The appointment was at 11:30 but I had to wait about 2 hours for the injection because they wanted to make sure my calcium levels were good before they could give me the shot in the arm and it took that long for the laboratory to run the test. My calcium levels were very good indeed, so I got jabbed and we left to celebrate his birthday.

One of my favorite things on the restaurant's lunch menu, which I had both times we ate there, was Greek spanakopita (spinach pie). I frequently make the wrong choice at restaurants – ordering something that sounds good but doesn’t turn out to be good after all – but this was not the wrong choice the first time I ordered it, and it was wonderful the second time as well.

Yes, indeed it was.

Unfortunately, when we went there this time, Greek spanakopita was not on the lunch menu. One time at another restaurant our favorite thing to eat was not on the menu but we asked specifically if we could order it, and we could. I didn't think to ask the waiter if the spanakopita was still available, so I settled for seafood lasagne, which I admit was good—but it wasn’t what I wanted.

Richard had spaghetti with marinara sauce Italian sausage meatballs. We don't have spaghetti and marinara meat sauce very often, so he was happy to order that and he enjoyed the food, but grumbled, “Why is it that Italian food, which is mostly pasta, is so cheap to make and so outrageously expensive in restaurants.”

So we were both sort of annoyed, him by the price and me because I didn’t get what I really wanted. He said he didn’t think he wanted to eat there again. Neither did I.

Yesterday we drove to Arkansas for my follow-up appointment with the surgeon, and we had lunch at Chili's – a popular franchise restaurant in this area (it may be nationwide, I dunno). We have had several good meals at Chili’s restaurants in the past and were looking forward to our lunch.

There was a small electronic tablet on the table with all sorts of choices on the touch-screen (games, menus, etc), and I thought it might be fun to play one of the trivia games while we were waiting… and waiting… and waiting… so I punched the screen for the trivia games, but before I actually selected a game and started playing, I stopped.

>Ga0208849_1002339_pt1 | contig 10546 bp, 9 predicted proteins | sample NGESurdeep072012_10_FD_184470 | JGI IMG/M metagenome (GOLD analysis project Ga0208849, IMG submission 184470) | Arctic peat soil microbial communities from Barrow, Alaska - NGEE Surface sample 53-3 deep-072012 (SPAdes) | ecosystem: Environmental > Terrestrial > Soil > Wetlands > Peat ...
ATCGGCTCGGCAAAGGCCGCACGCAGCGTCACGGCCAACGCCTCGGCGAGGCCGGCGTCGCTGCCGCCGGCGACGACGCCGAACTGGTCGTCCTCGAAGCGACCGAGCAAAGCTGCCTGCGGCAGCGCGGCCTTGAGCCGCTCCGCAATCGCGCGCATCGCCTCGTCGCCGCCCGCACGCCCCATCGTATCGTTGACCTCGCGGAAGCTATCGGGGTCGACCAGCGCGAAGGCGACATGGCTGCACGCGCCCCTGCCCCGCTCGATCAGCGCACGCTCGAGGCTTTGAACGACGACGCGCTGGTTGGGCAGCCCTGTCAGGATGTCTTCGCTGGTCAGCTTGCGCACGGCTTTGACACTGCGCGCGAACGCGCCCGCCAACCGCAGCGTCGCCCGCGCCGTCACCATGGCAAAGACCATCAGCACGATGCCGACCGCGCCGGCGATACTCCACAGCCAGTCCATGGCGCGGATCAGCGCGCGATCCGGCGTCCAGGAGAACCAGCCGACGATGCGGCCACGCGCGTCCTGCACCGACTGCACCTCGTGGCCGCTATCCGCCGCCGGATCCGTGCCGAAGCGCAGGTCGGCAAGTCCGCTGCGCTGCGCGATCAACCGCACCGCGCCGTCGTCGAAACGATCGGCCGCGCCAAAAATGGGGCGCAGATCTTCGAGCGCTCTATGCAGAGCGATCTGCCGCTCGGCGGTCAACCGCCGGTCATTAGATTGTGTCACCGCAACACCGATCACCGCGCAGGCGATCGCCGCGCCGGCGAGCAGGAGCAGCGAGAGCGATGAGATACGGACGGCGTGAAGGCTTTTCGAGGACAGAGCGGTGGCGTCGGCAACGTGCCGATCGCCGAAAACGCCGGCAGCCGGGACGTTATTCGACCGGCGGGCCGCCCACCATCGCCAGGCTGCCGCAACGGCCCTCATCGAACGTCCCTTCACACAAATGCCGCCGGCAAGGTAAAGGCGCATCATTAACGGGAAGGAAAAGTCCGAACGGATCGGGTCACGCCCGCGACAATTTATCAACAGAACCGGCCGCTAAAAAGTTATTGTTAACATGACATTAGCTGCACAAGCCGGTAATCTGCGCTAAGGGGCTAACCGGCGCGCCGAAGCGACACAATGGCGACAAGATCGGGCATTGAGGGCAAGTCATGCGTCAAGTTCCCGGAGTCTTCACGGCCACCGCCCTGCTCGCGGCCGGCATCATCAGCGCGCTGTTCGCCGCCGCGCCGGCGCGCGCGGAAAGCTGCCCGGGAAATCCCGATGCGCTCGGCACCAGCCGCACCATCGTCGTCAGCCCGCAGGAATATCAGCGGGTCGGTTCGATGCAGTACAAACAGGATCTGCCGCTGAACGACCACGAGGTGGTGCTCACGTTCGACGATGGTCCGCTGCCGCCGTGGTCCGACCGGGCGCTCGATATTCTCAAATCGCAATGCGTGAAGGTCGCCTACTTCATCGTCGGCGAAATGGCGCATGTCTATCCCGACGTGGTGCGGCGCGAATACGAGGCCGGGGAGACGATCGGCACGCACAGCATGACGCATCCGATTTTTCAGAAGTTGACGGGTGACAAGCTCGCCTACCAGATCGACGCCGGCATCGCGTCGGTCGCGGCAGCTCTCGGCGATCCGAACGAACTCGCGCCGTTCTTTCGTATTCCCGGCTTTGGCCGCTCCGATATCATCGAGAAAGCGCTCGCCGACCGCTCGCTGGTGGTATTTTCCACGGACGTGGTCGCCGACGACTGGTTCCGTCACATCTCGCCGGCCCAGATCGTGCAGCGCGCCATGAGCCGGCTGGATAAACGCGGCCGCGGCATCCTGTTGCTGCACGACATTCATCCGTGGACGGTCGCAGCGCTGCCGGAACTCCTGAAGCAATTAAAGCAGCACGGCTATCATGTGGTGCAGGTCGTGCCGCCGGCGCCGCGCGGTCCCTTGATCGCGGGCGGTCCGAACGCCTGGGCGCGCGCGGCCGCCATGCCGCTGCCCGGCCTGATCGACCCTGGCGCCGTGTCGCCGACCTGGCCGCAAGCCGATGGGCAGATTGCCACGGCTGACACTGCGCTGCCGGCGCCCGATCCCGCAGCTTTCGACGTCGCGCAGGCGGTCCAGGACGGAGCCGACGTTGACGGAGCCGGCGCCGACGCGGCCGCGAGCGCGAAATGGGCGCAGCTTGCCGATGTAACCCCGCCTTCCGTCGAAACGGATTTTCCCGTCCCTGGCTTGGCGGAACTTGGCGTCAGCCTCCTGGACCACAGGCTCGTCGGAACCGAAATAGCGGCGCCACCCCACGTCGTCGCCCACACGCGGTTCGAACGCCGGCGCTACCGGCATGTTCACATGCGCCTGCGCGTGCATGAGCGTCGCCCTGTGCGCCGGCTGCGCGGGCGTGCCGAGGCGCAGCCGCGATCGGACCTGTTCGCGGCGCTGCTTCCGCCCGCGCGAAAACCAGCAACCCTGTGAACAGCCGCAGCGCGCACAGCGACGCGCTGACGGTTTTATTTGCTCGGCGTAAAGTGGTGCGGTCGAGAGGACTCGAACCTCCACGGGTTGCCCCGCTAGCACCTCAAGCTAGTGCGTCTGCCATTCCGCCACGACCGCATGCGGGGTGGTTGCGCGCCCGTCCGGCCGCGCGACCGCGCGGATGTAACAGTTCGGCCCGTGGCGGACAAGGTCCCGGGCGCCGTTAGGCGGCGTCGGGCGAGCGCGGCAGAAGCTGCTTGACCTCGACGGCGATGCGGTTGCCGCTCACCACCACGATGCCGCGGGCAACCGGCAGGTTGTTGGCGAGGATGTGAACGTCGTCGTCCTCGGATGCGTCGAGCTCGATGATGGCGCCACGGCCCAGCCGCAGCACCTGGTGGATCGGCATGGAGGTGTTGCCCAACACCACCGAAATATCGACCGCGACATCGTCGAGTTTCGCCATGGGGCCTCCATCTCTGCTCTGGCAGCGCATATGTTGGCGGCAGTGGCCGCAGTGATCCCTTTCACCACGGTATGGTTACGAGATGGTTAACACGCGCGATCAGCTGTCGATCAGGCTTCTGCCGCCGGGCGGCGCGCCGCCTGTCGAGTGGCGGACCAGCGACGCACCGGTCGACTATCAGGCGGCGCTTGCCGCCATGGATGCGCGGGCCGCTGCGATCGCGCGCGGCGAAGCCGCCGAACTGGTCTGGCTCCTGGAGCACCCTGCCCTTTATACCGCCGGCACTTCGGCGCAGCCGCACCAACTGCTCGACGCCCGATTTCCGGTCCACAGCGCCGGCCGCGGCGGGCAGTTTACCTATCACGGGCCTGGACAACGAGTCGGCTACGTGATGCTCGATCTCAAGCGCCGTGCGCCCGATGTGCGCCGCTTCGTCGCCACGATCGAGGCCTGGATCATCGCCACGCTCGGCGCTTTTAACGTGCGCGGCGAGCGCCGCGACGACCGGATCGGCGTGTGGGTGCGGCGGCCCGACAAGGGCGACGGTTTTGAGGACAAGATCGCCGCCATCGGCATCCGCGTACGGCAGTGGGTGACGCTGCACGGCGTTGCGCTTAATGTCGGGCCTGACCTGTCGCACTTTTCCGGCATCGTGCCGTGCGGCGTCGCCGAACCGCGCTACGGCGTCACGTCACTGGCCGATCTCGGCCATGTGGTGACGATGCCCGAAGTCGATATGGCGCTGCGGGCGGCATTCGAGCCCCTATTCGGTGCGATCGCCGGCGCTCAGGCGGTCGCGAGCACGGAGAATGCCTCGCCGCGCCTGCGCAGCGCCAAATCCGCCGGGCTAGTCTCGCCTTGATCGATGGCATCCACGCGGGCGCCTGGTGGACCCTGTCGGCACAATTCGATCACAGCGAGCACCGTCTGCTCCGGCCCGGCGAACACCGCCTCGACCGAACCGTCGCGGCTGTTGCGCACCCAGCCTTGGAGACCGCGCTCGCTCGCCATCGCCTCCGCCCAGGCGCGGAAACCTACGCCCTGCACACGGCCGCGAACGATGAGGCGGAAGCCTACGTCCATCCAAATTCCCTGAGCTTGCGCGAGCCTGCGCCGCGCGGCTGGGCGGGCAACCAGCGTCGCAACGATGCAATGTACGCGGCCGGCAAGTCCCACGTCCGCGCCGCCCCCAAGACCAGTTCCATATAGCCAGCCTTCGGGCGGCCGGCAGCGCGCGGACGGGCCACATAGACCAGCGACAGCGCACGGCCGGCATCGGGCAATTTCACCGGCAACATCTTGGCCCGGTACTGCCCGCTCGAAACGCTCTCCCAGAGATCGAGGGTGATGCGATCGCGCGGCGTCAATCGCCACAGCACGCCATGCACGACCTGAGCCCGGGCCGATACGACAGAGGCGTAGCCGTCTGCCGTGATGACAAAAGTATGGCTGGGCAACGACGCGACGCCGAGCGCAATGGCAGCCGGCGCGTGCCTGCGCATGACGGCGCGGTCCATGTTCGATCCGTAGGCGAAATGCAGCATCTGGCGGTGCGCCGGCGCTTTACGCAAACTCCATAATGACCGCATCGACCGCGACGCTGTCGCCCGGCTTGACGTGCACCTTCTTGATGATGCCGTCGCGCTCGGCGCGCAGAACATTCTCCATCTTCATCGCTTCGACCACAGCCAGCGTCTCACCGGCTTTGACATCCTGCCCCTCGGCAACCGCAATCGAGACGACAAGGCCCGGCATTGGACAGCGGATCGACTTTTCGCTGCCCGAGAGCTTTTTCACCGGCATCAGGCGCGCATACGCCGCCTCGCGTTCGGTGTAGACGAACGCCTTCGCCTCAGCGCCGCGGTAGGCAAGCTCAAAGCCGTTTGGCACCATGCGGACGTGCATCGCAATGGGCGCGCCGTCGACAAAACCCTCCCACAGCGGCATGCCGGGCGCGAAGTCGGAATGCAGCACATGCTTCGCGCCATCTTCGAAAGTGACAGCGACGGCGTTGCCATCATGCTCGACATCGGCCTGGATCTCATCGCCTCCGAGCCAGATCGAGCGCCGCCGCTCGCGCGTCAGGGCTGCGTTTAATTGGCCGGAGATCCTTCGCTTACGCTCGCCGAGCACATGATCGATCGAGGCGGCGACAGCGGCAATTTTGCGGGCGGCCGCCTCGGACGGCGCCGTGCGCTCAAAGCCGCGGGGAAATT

We have seen so many people sitting at tables in fast food restaurants and in waiting rooms, and even in real restaurants, ignoring each other while they fiddled with electronic devices – and not just teenagers but geezers as well. I realized I was being sucked into doing the same thing – ignoring my husband while fiddling with an electronic device. So I pushed it away.

The food arrived and it was great.
The texture and complexity of flavors, the aromas and commingling of ingredients, the act of masticating and swallowing- food is a sensual act, not mere science. Annelies Zijderveld
I mentioned to Richard as I was eating this wonderful combination of lime-flavored rice and black beans and corn salsa, grilled peppers and onions, and chunks of prime rib, how wonderful all of the flavors were and what a wonderful sensual act eating really was and we talked about the wonderful eating scene in the movie Tom Jones, and then we finished and paid the bill – using the handy dandy electronic device to swipe the credit card and print the receipt. How convenient.

And then about an hour after we got home, he noticed that tucked in there on the charge slip for $38 plus change, which included food, tax, and tip, was an additional charge of $1.99 because I fiddled with the electronic tablet. I don't remember seeing anything on the screen that there was a charge for this. I never would have touched it had I been aware doing so was going to cost us extra. He was uhhh… angry…  Me too.

We are very annoyed (but don't have the t-shirt to wear), and Richard says we will never eat at Chili's again. I pointed out that the food was good there and we weren't compelled to use the electronic device, but he says he won’t patronize a restaurant that uses those sorts of tactics to gouge a few extra dollars out of customers. I am cringing a little because I can’t say absolutely positively that there was no notice that using the device cost $1.99 but as my brother would say, “there you have it…”

It’s a done deal.

Saturday, August 06, 2016

A bit of fog would be nice

Fog

The fog comes
on little cat feet.

It sits looking
over harbor and city
on silent haunches
and then moves on.
Carl Sandburg

It is a sweltering afternoon of a typical Missouri summer day, where the heat continues to increase as the day wears on and by about 5 p.m., walking into the microscopic great room of our house (kitchen, dining room, living room) – which is not air conditioned – from the office where I work, with its little window A/C unit, is like walking into a blast furnace.

Just about then my sweet sister, 1,500 miles away on the left side of the country, sends me an e-mail with a picture of the beach at Morro Bay, along the central California coast, that her daughter took when they went there for a wedding.

Stephen King wrote a story (which was made into a TV movie) about a fog that settles over a town and horrible monsters appear out of the fog and kill people.
Nothing horrible happens in this picture though, just a couple of curlews going about their business and staying just ahead of the waves that roll in, looking for sand crabs and other things to eat in the wash zone before they bury themselves in the sand.

We camped at the state park at Morro Bay sometimes when I was a kid. And that brings back another memory of fishing with my father off the pier at Morro Bay and catching a red snapper, and of being frightened one night by an owl hooting in a tree near our campsite.